- We all possess the God-given gift of moral agency—the right to make choices and the obligation to account for those choices. For positive outcomes, moral agency must be accompanied by moral discipline. By “moral discipline,” I mean self-discipline based on moral standards. Moral discipline is the consistent exercise of agency to choose the right because it is right, even when it is hard. It rejects the self-absorbed life in favor of developing character worthy of respect and true greatness through Christlike service.
This is a God-given right and is understood through living the gospel of Jesus Christ:
- It is the gospel of Jesus Christ that provides the moral certainty upon which moral discipline rests.
As we live a Christ-Centered life and make proper decisions, we are given the ability to withstand the world and the changes that are accepted as normal in the world today.
- In the end, it is only an internal moral compass in each individual that can effectively deal with the root causes as well as the symptoms of societal decay.
Just as the gospel should be taught and lived in our homes, so too should we learn about our moral standards in the home. The two are tied together because of the gospel of Jesus Christ:
- Moral discipline is learned at home. While we cannot control what others may or may not do, the Latter-day Saints can certainly stand with those who demonstrate virtue in their own lives and inculcate virtue in the rising generation.
Elder Christofferson then gives some great advice to parents and how we should be raising our children:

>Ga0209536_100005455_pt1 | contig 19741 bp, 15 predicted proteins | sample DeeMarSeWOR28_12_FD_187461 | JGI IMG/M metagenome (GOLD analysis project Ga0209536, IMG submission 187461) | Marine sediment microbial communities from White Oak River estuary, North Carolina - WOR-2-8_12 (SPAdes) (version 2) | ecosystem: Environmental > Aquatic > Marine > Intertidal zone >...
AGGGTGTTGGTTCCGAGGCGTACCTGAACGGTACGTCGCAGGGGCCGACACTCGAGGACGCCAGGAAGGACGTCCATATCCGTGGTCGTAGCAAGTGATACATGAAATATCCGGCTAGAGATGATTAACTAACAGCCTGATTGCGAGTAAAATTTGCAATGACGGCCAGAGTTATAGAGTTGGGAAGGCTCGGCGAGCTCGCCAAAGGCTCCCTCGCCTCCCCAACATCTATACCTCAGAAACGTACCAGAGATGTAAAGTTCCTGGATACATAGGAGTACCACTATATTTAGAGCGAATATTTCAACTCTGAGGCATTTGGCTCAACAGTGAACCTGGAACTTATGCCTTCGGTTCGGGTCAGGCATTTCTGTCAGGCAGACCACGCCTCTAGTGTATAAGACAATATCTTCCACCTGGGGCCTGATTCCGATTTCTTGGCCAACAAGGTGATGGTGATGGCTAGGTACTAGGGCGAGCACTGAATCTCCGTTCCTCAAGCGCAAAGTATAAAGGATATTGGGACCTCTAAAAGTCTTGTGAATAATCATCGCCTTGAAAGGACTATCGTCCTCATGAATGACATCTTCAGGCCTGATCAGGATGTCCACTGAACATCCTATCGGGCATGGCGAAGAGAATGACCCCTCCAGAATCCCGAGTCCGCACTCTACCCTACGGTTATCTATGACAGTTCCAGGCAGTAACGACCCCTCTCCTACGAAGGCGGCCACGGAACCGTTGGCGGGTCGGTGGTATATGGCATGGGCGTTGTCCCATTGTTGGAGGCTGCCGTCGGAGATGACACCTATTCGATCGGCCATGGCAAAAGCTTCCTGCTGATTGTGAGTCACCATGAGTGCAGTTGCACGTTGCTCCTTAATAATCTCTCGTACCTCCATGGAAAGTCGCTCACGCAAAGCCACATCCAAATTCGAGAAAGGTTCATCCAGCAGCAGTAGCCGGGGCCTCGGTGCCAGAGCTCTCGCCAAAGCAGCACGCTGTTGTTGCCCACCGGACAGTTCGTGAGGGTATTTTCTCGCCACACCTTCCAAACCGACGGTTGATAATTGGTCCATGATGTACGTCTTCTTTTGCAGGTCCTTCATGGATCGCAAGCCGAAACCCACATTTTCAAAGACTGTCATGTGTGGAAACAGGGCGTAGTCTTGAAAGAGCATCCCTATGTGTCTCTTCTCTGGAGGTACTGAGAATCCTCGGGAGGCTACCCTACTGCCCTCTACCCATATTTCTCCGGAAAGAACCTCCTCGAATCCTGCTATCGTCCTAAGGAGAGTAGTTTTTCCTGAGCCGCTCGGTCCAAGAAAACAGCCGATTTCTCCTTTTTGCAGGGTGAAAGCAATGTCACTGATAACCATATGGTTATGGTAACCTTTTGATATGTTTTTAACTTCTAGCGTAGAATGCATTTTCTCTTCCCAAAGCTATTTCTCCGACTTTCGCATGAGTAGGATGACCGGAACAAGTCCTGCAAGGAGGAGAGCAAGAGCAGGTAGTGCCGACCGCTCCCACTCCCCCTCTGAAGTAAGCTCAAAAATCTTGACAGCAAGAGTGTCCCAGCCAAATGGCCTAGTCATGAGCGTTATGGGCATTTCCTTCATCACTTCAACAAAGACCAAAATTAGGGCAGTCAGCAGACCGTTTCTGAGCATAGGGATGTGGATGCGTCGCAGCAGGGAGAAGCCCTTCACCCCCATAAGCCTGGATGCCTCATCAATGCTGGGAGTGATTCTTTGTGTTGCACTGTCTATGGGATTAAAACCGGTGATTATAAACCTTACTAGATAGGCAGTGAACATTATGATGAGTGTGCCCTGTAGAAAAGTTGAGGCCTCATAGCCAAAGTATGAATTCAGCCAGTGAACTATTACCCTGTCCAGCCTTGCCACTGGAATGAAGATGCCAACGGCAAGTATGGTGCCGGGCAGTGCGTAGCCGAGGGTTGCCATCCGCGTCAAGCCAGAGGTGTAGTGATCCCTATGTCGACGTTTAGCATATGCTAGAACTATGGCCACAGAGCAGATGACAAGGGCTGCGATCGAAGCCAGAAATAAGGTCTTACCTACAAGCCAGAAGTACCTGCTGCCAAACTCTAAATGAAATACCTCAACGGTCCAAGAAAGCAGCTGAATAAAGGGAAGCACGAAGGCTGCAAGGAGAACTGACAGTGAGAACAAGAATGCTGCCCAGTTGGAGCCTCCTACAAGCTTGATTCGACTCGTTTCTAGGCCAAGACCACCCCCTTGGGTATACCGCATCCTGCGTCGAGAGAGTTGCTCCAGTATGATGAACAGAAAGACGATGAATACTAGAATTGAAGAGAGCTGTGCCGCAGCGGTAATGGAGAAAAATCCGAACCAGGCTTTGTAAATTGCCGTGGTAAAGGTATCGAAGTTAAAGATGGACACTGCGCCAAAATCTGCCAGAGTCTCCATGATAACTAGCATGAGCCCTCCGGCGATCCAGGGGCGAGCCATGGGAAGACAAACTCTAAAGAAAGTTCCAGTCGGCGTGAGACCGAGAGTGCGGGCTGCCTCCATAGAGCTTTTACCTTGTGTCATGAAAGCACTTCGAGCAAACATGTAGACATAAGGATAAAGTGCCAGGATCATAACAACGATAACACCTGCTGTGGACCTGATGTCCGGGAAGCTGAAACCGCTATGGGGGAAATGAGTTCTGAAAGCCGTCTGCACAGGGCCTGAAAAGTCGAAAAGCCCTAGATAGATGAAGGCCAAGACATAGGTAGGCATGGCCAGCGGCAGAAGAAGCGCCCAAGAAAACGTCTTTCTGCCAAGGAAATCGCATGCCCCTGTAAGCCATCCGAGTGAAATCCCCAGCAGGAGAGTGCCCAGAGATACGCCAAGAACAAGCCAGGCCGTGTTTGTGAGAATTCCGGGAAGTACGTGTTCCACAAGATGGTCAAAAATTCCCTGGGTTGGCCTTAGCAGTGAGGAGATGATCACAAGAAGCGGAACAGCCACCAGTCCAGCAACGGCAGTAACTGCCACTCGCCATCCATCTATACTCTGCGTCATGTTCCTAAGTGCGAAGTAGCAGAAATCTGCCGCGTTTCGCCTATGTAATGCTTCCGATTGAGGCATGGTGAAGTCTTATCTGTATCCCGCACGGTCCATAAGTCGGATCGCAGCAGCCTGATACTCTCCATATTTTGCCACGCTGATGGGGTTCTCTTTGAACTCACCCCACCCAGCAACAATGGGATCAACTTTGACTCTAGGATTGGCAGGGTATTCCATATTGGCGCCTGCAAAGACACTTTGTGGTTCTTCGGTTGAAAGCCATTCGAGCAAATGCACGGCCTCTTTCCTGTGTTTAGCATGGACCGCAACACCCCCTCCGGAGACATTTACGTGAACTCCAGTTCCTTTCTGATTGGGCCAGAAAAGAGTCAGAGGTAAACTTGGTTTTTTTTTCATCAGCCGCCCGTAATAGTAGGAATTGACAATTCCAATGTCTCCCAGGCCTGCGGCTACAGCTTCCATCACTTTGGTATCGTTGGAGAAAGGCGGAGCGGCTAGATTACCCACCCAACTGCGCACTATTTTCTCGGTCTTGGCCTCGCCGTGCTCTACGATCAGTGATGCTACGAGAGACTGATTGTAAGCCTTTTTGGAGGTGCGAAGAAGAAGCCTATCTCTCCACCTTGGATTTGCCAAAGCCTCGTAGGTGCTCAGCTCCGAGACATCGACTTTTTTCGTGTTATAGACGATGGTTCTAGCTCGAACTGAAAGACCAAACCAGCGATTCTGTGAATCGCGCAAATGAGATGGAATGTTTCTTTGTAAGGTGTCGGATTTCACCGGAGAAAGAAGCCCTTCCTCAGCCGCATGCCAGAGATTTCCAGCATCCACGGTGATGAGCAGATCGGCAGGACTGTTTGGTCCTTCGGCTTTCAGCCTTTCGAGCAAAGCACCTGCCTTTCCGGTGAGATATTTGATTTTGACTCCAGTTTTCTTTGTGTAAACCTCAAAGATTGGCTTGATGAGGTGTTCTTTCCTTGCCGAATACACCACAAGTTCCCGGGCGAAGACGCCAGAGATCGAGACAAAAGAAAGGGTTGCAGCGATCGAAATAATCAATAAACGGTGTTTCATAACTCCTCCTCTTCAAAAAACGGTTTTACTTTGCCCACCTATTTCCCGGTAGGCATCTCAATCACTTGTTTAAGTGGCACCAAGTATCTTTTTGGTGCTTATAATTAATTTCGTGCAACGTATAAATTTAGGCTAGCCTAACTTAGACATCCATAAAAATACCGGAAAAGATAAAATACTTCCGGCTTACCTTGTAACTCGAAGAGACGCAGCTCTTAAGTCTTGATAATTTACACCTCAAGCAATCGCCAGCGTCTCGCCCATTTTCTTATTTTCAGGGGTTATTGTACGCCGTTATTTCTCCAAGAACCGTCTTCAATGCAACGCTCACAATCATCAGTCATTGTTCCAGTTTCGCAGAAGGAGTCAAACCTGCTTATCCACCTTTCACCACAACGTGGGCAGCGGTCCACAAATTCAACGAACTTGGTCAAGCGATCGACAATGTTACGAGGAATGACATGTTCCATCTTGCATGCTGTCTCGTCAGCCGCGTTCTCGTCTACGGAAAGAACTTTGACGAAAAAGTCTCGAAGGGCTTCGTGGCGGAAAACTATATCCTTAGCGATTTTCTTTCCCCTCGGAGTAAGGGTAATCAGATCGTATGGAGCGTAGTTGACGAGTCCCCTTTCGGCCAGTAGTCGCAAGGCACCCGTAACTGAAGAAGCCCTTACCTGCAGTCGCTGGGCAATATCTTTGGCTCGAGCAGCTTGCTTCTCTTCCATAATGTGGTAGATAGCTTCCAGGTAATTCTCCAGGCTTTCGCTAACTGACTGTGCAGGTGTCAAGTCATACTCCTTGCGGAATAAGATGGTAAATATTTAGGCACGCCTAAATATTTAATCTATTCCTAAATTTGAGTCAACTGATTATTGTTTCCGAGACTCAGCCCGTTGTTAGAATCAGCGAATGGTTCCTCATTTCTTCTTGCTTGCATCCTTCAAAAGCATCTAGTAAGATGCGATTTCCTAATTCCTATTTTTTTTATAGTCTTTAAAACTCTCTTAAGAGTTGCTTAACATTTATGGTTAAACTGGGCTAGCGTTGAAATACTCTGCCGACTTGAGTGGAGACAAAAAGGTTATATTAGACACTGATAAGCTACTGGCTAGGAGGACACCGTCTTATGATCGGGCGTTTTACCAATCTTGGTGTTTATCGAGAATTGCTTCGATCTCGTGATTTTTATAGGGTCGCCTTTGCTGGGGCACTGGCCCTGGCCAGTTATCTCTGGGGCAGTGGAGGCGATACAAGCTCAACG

- The intelligent use of agency requires knowledge of the truth, of things as they really are (see D&C 93:24 ). Without that, young people can hardly be expected to understand and evaluate the alternatives that come before them. Parents should consider how the adversary approaches their children. He and his followers are not promoting objectivity but are vigorous, multimedia advocates of sin and selfishness. Seeking to be neutral about the gospel is, in reality, to reject the existence of God and His authority. We must, rather, acknowledge Him and His omniscience if we want our children to see life’s choices clearly and be able to think for themselves. They should not have to learn by sad experience that “wickedness never was happiness” ( Alma 41:10 ).
We have the gift of the gospel in our lives. It should prompt us and guide us to make decisions that are consistent with the teachings of Jesus Christ. Allowing the world to dictate our beliefs, decisions, and actions will never lead us to true happiness. I remind my kids all the time that the only true way to find happiness in this life is to live the gospel of Jesus Christ. We can find artificial comfort in the things of the world but it will not last and will leave us lonely, empty, and constantly searching for the next things to make us happy. The gospel gives us identity, it gives us knowledge that we are children of God. That acceptance and decision to live by His laws and commandments is the only way for us to find lasting happiness that will never leave us empty.